Commercial Vehicle Safety and Enforcement has released the 2016 Vehicle Inspection Manual with improvements to details for steering and coupling devices, as well as new criteria for mud flaps. Most changes are effective July 1, 2016, with a 90-day transition period, with the exception of mud flaps, for which there is a 12-month transition period ending July 1, 2017. Read on for additional details…
Designated Inspection Facilities have until September 30, 2016, to switch to using the new VIM, at which point the 2010 version will be repealed and the 2016 manual goes into full effect. When applying new mud flap criteria, which include a change in the variance of mud flap length and distance from the ground, inspectors can continue to pass vehicles that do not meet requirements until next July.
The 2016 VIM harmonizes BC with National Safety Code 11 - PMVI (2014), which was adopted in October 2014 after extensive input from the Canadian Trucking Alliance and the provincial associations. BCTA provided input based on comments we received throughout 2012/2013 on the proposed draft of NSC 11. We also provided input in October/November 2015 on the draft of the BC VIM from our Vehicle Standards Committee and members that operate DIFs.
Changes in the 2016 edition of the Vehicle Inspection Manual
The inspection items and criteria in BC’s 2010 VIM are by and large the same as NSC 11 (2014) and the 2016 version of the VIM. The changes primarily consist of formatting and organization. However, there are some differences worth noting:
Items for close attention that are better identified in the new manual
Items for close attention that are considered new/an industry change (hence the 12-month transitional period)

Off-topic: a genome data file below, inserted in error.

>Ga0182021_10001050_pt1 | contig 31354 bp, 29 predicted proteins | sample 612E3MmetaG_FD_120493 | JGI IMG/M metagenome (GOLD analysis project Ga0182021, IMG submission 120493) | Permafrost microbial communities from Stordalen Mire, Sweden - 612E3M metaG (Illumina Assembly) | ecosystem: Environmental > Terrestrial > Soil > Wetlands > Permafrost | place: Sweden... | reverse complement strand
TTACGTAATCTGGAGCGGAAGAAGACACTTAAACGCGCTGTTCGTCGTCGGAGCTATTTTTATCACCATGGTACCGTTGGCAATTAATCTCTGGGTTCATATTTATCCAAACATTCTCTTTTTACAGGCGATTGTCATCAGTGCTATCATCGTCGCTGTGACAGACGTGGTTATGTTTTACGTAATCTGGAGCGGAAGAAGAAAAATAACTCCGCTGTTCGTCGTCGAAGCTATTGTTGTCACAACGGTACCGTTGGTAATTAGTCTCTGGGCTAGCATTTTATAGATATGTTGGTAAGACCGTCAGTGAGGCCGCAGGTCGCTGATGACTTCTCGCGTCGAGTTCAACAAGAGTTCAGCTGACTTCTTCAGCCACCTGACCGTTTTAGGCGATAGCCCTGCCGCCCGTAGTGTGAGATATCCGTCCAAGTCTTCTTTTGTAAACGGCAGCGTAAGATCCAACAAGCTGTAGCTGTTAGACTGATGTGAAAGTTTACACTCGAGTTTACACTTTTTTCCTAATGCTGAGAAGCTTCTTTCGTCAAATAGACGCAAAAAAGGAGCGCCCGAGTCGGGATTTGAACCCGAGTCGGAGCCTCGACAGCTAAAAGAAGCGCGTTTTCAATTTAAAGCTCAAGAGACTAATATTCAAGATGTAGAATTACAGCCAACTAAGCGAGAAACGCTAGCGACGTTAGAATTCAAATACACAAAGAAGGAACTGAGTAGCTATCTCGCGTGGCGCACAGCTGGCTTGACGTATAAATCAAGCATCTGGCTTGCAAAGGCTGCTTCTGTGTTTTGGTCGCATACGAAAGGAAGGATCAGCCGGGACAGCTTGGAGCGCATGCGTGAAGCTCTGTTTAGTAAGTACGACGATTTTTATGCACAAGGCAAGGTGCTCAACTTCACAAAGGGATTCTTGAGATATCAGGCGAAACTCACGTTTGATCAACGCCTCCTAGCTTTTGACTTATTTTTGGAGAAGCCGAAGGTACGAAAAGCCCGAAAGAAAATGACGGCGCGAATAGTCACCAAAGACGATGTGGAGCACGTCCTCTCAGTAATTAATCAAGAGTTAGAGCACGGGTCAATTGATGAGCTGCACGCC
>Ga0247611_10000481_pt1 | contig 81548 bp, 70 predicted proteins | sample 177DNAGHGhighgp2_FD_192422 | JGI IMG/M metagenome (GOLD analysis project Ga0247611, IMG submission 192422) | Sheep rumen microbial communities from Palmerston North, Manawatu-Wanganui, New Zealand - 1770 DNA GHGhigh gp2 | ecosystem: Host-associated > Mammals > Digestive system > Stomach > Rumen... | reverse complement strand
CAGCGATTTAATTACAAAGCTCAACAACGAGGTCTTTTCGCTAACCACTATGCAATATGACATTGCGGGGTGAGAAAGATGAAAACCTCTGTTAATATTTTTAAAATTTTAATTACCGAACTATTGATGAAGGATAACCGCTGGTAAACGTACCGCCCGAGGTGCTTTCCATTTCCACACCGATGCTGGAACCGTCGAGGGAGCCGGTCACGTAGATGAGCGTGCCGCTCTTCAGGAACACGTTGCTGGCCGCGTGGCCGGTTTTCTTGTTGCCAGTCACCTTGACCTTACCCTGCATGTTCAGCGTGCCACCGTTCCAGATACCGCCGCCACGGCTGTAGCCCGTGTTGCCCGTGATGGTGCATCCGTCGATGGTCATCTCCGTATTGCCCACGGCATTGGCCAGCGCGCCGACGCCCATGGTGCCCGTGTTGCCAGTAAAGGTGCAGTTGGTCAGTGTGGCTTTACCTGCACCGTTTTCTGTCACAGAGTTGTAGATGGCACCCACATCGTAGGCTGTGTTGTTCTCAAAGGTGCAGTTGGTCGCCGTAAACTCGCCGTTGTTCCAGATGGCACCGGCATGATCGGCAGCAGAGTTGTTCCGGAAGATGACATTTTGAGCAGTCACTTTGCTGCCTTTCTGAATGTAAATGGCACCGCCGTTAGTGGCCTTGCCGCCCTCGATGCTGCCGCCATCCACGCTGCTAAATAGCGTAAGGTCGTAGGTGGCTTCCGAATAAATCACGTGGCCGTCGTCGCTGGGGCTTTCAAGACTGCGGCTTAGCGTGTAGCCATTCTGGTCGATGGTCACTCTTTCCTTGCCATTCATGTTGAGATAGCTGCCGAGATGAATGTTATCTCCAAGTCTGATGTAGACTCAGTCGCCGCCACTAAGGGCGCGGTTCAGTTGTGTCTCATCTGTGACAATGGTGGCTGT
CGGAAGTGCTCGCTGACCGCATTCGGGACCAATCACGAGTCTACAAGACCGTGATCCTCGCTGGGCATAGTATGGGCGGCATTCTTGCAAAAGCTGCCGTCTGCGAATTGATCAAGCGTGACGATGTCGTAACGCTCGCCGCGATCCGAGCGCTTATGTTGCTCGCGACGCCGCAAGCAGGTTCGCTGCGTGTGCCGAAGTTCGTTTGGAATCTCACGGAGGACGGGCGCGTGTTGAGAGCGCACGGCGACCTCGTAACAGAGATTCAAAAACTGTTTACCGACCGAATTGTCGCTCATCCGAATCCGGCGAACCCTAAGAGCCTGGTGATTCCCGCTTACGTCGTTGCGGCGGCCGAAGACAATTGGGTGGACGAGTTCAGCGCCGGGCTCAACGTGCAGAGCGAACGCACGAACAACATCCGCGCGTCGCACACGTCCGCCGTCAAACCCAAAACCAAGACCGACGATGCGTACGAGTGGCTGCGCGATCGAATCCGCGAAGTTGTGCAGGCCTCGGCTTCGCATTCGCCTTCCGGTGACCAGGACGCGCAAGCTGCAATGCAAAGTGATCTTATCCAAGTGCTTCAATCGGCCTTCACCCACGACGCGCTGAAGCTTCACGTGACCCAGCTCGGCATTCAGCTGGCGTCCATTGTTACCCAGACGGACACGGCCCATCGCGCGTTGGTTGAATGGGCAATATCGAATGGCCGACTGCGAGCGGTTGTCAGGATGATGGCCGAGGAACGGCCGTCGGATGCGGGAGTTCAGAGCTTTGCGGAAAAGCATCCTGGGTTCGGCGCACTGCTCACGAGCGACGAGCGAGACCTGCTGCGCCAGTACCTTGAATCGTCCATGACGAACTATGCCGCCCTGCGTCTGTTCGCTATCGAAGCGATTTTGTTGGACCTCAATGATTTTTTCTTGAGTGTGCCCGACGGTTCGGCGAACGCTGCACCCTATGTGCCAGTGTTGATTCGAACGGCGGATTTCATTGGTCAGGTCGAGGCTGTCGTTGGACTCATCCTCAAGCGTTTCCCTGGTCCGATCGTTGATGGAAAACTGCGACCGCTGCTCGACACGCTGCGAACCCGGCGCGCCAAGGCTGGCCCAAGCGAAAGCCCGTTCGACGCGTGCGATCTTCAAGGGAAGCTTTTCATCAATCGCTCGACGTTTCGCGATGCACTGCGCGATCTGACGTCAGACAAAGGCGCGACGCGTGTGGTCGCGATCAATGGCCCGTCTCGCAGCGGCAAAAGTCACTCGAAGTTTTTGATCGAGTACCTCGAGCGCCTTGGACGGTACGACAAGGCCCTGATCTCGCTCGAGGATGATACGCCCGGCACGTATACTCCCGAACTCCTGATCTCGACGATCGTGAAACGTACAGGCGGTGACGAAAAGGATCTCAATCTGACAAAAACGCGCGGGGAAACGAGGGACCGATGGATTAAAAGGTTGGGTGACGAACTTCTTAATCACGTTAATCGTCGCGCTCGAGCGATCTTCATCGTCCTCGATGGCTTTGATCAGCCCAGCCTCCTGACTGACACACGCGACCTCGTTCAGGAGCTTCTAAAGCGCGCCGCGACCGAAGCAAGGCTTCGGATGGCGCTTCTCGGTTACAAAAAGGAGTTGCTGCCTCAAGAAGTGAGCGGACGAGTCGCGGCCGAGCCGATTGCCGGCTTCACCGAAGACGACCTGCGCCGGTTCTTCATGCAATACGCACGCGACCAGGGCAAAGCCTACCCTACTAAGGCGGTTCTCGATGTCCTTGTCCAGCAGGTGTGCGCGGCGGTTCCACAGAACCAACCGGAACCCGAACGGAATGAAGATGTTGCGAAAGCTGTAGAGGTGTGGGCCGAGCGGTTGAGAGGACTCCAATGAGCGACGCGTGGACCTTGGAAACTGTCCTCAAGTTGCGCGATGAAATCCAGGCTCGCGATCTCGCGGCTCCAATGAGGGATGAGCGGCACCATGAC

Section 8 – Body – Fender/Mud flap
Higher profile for inspection of emission control equipment
In addition, while the inspection procedures and criteria for emission controls and devices have not changed, the profile of inspecting emission control equipment will be more prominent in the inspection process, as this item is now identified separately in the VIM.
Some concerns about emissions controls include that some carriers and technicians may dismantle them to improve fuel efficiency and/or address engine operability and reliability problems. And, in the case of add-ons like diesel particulate filters for older trucks, incorrect installation of equipment may cause a potential fire hazard.
For example, a Vehicle Inspection & Standards Notice from November 2015 warned that some vehicle components or equipment, particularly hydraulic lines, installed in close proximity to a DPF are at risk of catching fire from the high temperatures a DPF can reach during normal operation, which involves a soot-burning process. Inspectors must now confirm that components near a DPF are in good working order and those sensitive to heat are shielded from exposure.
BCTA, along with the other provincial associations and CTA, has raised concerns specifically about the practice of dismantling emissions control devices in the past, since it gives the vehicle in question an unfair fuel-efficiency advantage and undermines environmental benefits. While we are pleased to have influenced greater awareness of the need for inspection in BC, we know that some emissions-reducing devices may cause challenges for carriers. As DIFs, inspectors, and technicians adopt and follow the 2016 VIM, members are welcome to contact Greg Kolesniak, BCTA’s Policy Director, at email@example.com or 604-888-5319, ext. 211, with comments or questions.
Order copies of the Vehicle Inspection Manual and the associated documents online through the Queen’s Printer of BC at http://www.vsis.qp.gov.bc.ca.
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